• The Rosetta Stone is a text written by a group
of priests in Egypt to honour the Egyptian
pharaoh. It lists all of the things that the
pharaoh had done that were good for the
priests and the people of Egypt.
Life and Death
• Life and death was measured in accordance to Ma’at: the goddess
and symbol of equilibrium of the universe and the king had to rule
according to her principles
Death viewed as a new beginning
• Afterlife common to all, regardless of social status
(preparation varied as well as goods stored in tombs)
MA’AT
-symbol of
the equilibrium
• 2 Common Principles:
of the universe
1) body preservation in a lifelike form
2) the deceased must have items necessary for life in the afterworld
• Personal belongings were usually placed in the tomb to make the Ka more at
home and to assist the dead in their journey into the afterlife.
• Text was read from the 'Book of the Dead' which was a collection of spells,
charms, passwords, numbers and magical formulas for the use of the deceased
in the afterlife.
This scene depicts what occurs after a person has died, according to the
ancient Egyptians.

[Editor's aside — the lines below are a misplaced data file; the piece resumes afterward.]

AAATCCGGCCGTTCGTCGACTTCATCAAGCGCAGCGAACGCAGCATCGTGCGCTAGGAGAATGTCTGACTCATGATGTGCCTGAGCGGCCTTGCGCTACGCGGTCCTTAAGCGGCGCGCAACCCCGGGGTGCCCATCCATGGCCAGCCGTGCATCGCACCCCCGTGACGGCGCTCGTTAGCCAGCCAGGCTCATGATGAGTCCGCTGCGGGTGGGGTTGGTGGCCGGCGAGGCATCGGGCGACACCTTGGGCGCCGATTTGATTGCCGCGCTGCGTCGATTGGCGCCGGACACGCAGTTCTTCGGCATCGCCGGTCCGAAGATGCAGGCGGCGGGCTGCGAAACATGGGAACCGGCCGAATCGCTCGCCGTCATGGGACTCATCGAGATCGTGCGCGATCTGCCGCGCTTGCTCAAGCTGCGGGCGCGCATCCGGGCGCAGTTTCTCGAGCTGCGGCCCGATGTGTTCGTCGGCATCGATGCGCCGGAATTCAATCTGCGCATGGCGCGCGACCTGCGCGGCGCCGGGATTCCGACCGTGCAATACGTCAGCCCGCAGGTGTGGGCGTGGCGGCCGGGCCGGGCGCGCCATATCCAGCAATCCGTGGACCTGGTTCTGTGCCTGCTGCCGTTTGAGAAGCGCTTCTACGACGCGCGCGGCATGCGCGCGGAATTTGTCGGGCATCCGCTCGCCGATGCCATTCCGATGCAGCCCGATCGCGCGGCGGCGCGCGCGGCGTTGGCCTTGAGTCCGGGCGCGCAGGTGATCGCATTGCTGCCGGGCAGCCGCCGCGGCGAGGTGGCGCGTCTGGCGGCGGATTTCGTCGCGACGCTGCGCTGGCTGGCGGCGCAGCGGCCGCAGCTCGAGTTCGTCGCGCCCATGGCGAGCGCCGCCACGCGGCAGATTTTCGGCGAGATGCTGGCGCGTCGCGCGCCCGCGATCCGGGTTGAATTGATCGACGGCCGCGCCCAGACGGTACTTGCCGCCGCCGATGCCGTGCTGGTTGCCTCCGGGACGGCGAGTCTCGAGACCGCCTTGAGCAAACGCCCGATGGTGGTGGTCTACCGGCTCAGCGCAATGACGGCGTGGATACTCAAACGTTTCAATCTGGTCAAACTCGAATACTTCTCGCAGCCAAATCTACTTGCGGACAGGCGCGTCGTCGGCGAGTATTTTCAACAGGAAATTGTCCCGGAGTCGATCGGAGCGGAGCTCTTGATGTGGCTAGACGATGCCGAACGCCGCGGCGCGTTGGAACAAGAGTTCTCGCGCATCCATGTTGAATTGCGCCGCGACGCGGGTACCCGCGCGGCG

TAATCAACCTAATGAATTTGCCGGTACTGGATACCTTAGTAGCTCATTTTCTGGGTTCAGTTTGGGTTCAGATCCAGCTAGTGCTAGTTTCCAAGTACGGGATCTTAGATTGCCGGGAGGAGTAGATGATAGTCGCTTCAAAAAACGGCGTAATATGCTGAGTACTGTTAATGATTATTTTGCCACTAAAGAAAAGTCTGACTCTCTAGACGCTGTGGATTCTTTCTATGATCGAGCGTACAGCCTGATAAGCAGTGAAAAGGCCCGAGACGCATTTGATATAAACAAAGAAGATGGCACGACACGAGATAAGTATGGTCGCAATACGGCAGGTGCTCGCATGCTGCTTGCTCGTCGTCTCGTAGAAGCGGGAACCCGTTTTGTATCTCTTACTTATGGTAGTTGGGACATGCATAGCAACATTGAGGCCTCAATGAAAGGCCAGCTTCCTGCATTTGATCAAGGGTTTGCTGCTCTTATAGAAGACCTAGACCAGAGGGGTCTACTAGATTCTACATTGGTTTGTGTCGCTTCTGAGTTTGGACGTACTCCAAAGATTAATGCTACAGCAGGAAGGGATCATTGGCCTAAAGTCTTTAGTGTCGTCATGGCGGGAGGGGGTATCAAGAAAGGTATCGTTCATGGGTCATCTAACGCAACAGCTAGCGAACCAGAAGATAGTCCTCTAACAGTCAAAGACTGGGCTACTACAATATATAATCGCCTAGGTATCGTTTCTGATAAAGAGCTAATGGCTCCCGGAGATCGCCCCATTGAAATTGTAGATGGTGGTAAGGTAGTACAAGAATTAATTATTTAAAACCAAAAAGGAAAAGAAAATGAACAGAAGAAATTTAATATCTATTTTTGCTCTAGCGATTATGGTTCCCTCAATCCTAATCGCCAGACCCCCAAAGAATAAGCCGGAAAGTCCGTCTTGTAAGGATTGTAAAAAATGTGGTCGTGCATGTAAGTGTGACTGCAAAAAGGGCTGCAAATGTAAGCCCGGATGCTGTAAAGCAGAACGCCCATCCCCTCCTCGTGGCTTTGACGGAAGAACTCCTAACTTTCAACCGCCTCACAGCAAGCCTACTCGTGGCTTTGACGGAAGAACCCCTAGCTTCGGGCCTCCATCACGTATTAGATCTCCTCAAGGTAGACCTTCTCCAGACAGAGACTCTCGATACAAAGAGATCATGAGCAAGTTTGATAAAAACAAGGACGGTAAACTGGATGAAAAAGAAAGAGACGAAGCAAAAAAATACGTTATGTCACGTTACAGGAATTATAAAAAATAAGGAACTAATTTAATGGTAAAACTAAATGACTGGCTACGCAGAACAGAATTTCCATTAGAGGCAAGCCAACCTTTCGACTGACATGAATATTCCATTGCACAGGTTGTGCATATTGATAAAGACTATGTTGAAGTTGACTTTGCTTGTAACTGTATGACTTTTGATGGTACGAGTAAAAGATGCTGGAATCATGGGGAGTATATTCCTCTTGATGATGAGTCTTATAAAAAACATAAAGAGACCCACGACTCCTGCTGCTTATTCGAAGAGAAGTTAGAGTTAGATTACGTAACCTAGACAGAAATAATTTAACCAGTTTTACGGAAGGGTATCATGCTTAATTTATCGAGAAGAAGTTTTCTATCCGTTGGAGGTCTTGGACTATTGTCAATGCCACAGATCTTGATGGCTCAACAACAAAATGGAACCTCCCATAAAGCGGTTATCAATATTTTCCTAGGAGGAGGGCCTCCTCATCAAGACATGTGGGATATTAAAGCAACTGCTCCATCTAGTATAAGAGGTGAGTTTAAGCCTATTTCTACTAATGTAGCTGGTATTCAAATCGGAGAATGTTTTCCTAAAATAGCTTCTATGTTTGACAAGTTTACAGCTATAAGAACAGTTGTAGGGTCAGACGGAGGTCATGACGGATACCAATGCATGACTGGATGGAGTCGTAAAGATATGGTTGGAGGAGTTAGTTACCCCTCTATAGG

• panel of 14 judges
• Ka (soul /spiritual duplicate), ba (personality) ankh (form mummy took in
afterlife / the key of life)
• Weighing of the heart vs Ma’at
• Judgment of scale
• record of the outcome
• Mummification focused
on Egyptian belief of the
importance of
preserving the body
• Afterlife would be spent
enjoying best of life
experiences
• Body covered with
natron and dried for up
to 70 days
• Body wrapped in linen
coated with resins and
oils
• Middle Kingdom
became customary to
place a mask over the
face
Mummification
• Removal of organs (lungs, stomach,
intestines, liver) in Canopic Jars were
closed with stoppers fashioned in the
shape of four heads -- human,
baboon, falcon, and jackal representing the four protective
spirits called the Four Sons of Horus.
• brain was sucked out of the cranial
cavity and thrown away because the
Egyptian's thought it was useless.
Ancient Egypt: Why so stable?
• Ancient Egypt
lasted for 3500
years due to
factors in:
• Geography
• Politics
• Social structure
• Education
• Economy
• Religion
= Stability was
goal and change
slow and
cautious